Sex, drugs and toxic shrubs: the best reads of March
For all the shouting and nose-to-nose confrontations, visitors to Havana’s Parque Central might think they had walked into a brawl or counter-revolution … but here in the park’s Hot Corner, the topic almost always under discussion is baseball, Cuba’s national obsession.
At night, Salah Abbas Hisham wakes up screaming. Sometimes, in the dark, he silently attacks the boy next to him in a tiny Baghdad orphanage where 33 boys sleep on cots or on the floor. Salah, who saw both his parents blown apart in a car bomb, can never be left alone at night.
Colombian soccer champions America de Cali are first to admit cocaine dollars had a hand in their sporting heyday. But after years of paying the price, they’re trying to wipe the slate clean … Cali’s mayor is leading a campaign to have the team removed from a U.S. anti-drugs blacklist.
In a grimy part of eastern Paris an editorial conference is underway, similar to planning meetings in newsrooms everywhere, except this is being blogged live and readers can join in … The meeting is at Rue89 … one of the interactive sites to have appeared as a global crisis in the press squeezes French newspapers.
A shy 14-year-old girl plucked from obscurity by the White House has come to symbolize a battle over how to fix dilapidated U.S. schools. Ty’Sheoma Bethea’s story proves that one small act — in this case writing to President Barack Obama — can have a big impact. It also highlights a battle over how far the federal government should fund U.S. education.
All his life elderly Mexican farmer Gonzalo Cardenas has planted a stalky weed that grows wild in southern Mexico to form a sturdy live fence around his tropical fruit trees. Now it turns out the weed, jatropha, could be used to fuel jet planes.
The congregation at St. Francis Xavier Cathedral on Borneo island intones in Malay: “We believe in one Lord, Jesus Christ, the only Son of Allah”. Now the government in this mostly Muslim Southeast Asian nation wants to prevent “Allah” being used by Christians.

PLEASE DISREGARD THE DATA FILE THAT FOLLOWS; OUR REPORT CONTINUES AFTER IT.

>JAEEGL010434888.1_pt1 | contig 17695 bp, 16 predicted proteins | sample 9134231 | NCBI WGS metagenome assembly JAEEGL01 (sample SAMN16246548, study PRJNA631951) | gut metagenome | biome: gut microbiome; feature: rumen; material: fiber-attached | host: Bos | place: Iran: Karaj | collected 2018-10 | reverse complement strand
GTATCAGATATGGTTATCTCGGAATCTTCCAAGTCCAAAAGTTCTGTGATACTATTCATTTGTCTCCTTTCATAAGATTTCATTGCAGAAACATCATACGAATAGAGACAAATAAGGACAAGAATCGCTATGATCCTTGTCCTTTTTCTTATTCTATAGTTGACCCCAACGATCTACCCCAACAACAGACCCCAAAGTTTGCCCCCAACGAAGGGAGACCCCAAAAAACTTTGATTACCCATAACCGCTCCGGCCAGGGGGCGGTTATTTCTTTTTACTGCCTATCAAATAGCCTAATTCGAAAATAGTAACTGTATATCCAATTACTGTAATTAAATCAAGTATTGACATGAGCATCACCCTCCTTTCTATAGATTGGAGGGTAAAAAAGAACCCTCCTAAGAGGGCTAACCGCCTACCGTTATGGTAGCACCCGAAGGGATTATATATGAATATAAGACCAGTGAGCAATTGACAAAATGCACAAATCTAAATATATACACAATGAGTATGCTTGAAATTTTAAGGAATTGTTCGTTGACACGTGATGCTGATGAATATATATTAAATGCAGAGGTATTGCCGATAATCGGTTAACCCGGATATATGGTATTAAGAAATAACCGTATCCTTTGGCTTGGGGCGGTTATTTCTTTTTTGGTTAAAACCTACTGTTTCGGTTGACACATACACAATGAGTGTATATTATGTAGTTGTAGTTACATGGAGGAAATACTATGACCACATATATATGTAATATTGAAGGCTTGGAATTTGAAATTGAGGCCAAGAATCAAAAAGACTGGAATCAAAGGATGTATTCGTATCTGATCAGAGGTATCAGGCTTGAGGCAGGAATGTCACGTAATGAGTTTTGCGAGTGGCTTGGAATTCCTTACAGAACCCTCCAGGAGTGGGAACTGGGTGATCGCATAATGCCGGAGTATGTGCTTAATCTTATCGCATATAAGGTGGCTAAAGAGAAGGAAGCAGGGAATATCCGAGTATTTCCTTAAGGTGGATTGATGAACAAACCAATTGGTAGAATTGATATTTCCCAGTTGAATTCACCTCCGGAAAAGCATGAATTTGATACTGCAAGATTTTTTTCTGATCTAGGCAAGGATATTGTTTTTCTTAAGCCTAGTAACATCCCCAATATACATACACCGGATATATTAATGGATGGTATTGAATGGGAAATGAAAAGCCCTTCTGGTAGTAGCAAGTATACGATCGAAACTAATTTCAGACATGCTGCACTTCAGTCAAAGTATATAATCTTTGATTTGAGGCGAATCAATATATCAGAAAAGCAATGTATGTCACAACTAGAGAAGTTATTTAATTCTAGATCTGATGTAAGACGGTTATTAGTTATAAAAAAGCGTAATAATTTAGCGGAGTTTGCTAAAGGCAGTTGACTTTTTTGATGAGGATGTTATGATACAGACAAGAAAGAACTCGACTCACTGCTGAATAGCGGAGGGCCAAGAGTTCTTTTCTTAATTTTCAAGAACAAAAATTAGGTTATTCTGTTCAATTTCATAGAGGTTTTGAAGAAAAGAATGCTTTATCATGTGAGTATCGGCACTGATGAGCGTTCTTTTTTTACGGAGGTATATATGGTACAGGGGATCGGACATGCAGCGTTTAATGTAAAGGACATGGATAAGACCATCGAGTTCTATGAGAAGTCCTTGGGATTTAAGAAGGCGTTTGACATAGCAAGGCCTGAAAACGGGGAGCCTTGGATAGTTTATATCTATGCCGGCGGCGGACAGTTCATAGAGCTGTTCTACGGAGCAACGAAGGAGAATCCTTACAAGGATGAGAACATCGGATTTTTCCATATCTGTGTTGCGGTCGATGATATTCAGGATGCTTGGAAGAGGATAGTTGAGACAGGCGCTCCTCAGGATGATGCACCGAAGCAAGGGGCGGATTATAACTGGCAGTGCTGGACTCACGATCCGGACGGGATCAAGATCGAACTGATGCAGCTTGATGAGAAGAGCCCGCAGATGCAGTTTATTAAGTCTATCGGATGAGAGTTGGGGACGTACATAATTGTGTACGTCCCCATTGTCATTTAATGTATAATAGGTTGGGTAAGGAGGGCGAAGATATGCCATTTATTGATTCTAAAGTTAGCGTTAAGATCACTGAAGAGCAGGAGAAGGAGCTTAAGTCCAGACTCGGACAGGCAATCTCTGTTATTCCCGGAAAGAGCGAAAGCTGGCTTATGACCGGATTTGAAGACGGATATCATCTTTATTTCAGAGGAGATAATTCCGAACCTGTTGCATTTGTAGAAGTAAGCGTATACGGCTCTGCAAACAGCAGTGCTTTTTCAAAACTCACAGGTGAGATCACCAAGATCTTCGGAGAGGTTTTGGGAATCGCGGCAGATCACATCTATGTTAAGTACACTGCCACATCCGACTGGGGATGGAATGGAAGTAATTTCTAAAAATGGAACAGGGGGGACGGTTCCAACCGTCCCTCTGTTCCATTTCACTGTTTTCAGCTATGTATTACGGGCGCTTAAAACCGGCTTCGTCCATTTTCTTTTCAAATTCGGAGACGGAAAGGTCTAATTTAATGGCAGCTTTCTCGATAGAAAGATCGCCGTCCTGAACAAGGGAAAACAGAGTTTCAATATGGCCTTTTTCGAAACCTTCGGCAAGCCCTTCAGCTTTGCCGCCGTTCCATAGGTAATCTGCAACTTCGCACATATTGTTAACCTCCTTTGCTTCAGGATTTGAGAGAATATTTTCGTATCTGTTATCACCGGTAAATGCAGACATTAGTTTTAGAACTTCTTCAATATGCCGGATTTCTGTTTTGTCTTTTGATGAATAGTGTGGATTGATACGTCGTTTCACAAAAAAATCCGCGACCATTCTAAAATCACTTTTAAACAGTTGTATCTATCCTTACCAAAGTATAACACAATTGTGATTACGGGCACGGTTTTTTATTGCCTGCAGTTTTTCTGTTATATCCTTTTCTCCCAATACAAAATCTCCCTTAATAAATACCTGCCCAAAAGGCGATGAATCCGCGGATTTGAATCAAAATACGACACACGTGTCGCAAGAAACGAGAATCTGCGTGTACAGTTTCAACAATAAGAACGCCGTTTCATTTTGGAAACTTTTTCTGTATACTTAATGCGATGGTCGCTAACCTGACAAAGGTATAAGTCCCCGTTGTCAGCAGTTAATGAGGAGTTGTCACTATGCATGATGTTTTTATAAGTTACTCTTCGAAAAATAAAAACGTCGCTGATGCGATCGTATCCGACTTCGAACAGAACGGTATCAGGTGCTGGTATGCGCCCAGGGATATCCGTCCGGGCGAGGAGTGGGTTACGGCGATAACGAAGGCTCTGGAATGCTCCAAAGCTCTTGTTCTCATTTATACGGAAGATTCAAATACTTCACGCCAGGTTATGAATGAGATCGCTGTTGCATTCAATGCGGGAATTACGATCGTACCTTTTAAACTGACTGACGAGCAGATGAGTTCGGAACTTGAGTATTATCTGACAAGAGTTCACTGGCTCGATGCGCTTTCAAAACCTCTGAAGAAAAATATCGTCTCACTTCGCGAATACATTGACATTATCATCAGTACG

When police arrested two Romanians for the rape of an Italian teenager in Rome, a paper owned by the family of Prime Minister Silvio Berlusconi, reported: “The Romanian beasts have been caught.” Three weeks later, prosecutors admitted the “beasts” could not be guilty — DNA tests had ruled them out .
Only two memories brought tears to Sun Yaoting’s eyes in old age — the day his father cut off his genitals, and the day his family threw away the pickled remains that should have made him a whole man again at death. China’s last eunuch was tormented and impoverished in youth, punished in revolutionary China for his role as the “Emperor’s slave”.
Abundant water from the Red Sea could replenish the shrinking Dead Sea if Jordan, Israel andthe Palestinians decide to commission a tunnel north through the Jordanian desert from the Gulf of Aqaba. The Red Sea-Dead Sea Water Conveyance project would supply the biggest desalination plant in the world.
It doesn’t look like a disaster area. Crab boats dart back and forth on this inlet of the Chesapeake Bay as they have for generations … But watermen aren’t pulling blue crabs out of the Bay … the U.S. Commerce Department declared the fishery a federal disaster last September.
When her children started missing school because of persistent diarrhea and vomiting, Pat Farnelli began to wonder if she and her family were suffering from more than a classroom bug. After trying several remedies, she stopped using the water drawn from her well in this rural corner of northeastern Pennsylvania, the forefront of a drilling boom in what may be the biggest U.S. reserve of natural gas.